The new plastic £10 note has been officially unveiled – but you'll have to wait till September to get your hands on one.

The note, featuring Jane Austen, was today unveiled by Bank of England governor Mark Carney at Winchester Cathedral where the author is buried.

Austen will replace scientist Charles Darwin, who currently graces the paper £10 notes. The Queen will keep her usual spot on the other side of the note.

The new notes will be made from the same polymer plastic as the fivers launched last autumn. They're expected to last about five years (or at least two-and-a-half times) longer than paper tenners.

Like the 'new' fivers, the tenners also have security features that make them harder to counterfeit than paper.

A new feature on the Jane Austen note will be a series of raised dots in the top left hand corner to help those with a visual impairment. The plastic £20 note, due in 2020, will have a similar feature.

As part of the launch which marked 200 years since the author's death, the Royal Mint has also released a limited number of £2 Jane Austen coins in Winchester and Basingstoke.

New £10 note unveiled this week – here's a sneak peek
The new notes feature Jane Austen, author of novels including Pride and Prejudice and Sense and Sensibility

When will I be able to get my hands on the new note?

The plastic tenners won't actually go into circulation until 14 September, and the Bank of England has said you'll be able to pop one in your pocket in the days and weeks after that.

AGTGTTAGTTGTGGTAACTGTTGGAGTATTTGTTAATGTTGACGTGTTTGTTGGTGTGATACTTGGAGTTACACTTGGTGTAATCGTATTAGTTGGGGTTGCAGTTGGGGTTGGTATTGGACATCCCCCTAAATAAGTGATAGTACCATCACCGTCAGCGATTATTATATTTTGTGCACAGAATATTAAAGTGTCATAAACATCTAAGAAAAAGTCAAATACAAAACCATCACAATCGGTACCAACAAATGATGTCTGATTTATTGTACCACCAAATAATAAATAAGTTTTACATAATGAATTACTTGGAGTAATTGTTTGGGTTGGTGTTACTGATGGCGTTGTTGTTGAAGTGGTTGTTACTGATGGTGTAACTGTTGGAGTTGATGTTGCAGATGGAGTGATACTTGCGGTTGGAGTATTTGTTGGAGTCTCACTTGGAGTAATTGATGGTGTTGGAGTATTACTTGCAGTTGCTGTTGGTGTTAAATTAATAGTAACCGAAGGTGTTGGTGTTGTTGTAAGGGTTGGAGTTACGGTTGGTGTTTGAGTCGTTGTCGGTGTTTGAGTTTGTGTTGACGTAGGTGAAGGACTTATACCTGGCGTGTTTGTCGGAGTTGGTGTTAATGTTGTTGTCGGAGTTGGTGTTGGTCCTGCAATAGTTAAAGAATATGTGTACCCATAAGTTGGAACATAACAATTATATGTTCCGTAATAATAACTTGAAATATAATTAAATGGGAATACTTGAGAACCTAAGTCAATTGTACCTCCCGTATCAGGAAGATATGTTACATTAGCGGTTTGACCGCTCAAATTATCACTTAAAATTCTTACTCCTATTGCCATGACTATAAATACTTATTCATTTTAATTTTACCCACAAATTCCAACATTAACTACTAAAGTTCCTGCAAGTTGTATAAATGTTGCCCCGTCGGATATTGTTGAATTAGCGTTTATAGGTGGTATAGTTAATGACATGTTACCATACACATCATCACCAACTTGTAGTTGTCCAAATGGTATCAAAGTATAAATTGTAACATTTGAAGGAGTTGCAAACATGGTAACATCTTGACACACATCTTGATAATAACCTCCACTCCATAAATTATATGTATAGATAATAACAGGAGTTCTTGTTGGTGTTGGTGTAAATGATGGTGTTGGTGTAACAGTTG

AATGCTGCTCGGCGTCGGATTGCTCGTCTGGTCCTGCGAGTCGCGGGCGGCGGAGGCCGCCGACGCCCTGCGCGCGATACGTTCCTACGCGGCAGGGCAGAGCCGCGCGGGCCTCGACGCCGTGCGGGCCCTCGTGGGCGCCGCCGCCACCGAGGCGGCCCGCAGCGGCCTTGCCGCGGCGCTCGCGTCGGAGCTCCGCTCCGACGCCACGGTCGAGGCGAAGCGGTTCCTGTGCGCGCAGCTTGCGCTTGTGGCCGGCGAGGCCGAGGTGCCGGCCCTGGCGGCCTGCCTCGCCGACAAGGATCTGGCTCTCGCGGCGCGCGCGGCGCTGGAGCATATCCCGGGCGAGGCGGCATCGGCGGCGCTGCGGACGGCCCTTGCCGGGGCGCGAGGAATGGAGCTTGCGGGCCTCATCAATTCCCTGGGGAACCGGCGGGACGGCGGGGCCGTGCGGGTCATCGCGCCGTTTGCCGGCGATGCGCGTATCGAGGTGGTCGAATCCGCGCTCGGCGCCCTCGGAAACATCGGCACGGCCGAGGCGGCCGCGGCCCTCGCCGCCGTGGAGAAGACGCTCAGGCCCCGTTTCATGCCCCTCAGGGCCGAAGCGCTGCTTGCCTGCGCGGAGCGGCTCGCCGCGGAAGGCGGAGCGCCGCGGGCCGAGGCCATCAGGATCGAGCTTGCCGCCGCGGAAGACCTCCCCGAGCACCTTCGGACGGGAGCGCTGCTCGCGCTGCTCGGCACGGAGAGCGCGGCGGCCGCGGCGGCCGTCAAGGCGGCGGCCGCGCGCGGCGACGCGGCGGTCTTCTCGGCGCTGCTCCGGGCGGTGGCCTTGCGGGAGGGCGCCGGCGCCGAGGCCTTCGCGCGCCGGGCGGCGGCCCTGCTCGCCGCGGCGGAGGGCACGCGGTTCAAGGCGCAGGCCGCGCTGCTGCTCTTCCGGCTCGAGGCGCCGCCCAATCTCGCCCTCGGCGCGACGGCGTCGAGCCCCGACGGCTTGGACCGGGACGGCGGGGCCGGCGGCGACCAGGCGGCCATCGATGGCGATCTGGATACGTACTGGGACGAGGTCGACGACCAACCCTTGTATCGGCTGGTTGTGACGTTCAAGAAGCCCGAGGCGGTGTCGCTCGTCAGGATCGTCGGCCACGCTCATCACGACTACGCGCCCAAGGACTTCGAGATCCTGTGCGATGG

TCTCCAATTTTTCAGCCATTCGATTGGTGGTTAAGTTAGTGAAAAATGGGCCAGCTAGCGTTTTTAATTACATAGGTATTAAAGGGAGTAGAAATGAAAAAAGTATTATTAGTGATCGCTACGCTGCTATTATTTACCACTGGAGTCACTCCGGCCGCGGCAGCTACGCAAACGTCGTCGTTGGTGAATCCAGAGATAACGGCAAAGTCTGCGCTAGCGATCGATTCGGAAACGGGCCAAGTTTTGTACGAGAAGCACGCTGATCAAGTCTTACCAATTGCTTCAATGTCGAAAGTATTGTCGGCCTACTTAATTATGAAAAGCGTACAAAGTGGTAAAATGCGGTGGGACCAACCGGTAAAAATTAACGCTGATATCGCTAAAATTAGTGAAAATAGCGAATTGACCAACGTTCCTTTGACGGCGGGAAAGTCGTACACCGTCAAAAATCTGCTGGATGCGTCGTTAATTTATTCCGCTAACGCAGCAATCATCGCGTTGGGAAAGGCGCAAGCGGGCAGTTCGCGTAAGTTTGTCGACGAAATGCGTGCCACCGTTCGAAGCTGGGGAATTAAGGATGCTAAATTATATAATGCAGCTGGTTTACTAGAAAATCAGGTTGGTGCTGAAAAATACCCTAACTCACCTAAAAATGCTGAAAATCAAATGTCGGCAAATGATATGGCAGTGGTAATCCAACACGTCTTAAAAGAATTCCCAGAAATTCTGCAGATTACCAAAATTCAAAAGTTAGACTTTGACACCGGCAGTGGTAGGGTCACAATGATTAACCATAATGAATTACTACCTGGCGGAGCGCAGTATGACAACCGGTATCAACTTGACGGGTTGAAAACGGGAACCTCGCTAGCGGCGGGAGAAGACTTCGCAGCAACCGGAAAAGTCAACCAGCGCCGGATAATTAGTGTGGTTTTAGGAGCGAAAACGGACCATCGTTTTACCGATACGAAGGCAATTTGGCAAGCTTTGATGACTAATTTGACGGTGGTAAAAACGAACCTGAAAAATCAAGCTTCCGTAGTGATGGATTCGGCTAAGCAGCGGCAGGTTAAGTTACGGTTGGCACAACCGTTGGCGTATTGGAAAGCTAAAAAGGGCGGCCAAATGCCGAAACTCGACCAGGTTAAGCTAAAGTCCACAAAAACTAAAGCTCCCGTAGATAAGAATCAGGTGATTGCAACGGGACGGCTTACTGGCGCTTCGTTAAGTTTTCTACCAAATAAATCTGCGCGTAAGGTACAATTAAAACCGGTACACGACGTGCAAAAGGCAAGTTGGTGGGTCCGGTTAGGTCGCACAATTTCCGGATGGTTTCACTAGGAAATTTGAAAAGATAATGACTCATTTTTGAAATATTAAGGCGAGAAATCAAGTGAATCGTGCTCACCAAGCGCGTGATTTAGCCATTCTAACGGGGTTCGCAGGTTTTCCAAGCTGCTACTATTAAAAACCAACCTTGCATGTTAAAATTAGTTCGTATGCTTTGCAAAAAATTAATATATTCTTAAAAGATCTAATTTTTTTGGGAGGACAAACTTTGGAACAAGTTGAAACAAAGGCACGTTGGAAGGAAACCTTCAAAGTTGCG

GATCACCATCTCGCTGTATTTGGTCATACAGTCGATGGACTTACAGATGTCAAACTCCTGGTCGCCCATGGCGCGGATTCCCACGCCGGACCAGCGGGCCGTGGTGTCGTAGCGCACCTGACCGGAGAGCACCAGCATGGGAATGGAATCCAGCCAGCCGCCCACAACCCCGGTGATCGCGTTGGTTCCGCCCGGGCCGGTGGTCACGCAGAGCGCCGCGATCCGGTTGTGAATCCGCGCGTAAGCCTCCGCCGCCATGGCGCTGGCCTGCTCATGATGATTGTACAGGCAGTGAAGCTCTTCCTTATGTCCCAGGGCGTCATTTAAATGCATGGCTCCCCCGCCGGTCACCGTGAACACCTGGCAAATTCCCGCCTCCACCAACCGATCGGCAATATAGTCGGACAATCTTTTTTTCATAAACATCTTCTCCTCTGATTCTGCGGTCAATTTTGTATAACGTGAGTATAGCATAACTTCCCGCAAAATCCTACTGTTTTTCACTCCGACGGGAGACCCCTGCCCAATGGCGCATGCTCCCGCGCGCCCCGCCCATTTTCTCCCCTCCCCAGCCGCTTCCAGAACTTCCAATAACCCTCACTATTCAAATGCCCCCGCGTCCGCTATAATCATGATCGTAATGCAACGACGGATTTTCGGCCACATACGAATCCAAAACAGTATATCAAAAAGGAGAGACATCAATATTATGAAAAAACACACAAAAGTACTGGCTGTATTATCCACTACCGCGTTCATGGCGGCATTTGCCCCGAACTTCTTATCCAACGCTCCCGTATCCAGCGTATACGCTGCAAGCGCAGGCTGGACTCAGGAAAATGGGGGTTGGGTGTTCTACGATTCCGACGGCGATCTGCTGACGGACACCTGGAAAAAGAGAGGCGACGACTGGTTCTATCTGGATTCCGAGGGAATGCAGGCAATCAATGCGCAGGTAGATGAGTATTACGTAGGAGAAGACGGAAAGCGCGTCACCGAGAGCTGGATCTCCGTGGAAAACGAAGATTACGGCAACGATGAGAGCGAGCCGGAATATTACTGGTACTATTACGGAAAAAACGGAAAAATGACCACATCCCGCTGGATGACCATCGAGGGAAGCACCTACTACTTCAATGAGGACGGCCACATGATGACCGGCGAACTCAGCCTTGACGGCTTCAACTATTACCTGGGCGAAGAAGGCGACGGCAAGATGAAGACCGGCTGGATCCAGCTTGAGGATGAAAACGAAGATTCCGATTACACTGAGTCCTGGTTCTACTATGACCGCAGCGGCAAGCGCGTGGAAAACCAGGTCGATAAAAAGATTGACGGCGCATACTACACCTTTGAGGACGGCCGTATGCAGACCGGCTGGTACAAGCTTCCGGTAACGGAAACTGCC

MoneySavers in Scotland will also see new polymer tenners spitting out of cash machines from the autumn.

The paper tenners we have at the moment can continue to be used for a while yet, as they won't be withdrawn until Spring 2018.

The Bank of England has said that it will announce the date that paper £10 notes stop being 'legal tender' (i.e. when shopkeepers and business stop having to accept them) at least three months before it happens.

What about the other notes?

  • £5 – The old paper £5 notes were withdrawn from circulation on 5 May this year. If you still have any, it's possible your bank will swap them for you. If not they can be exchanged with the Bank of England in London by post or in person.
  • £20 – A new plastic £20 note, featuring the painter JMW Turner, will be introduced in 2020.
  • £50 – There are no plans for a new plastic £50 note, as the ones we use at the moment were only brought into circulation in 2011.

What about the £1 coin?

The new 12-sided £1 coin entered circulation in March this year, and the old one will be withdrawn on 15 October this year.

A few banks have said they will continue to accept the old ones after this date, but it's worth checking your piggybank or coin jar now to avoid a faff.

See our If you've a piggybank or coin jar, watch out – your £1 coins will soon be unspendable blog for more information.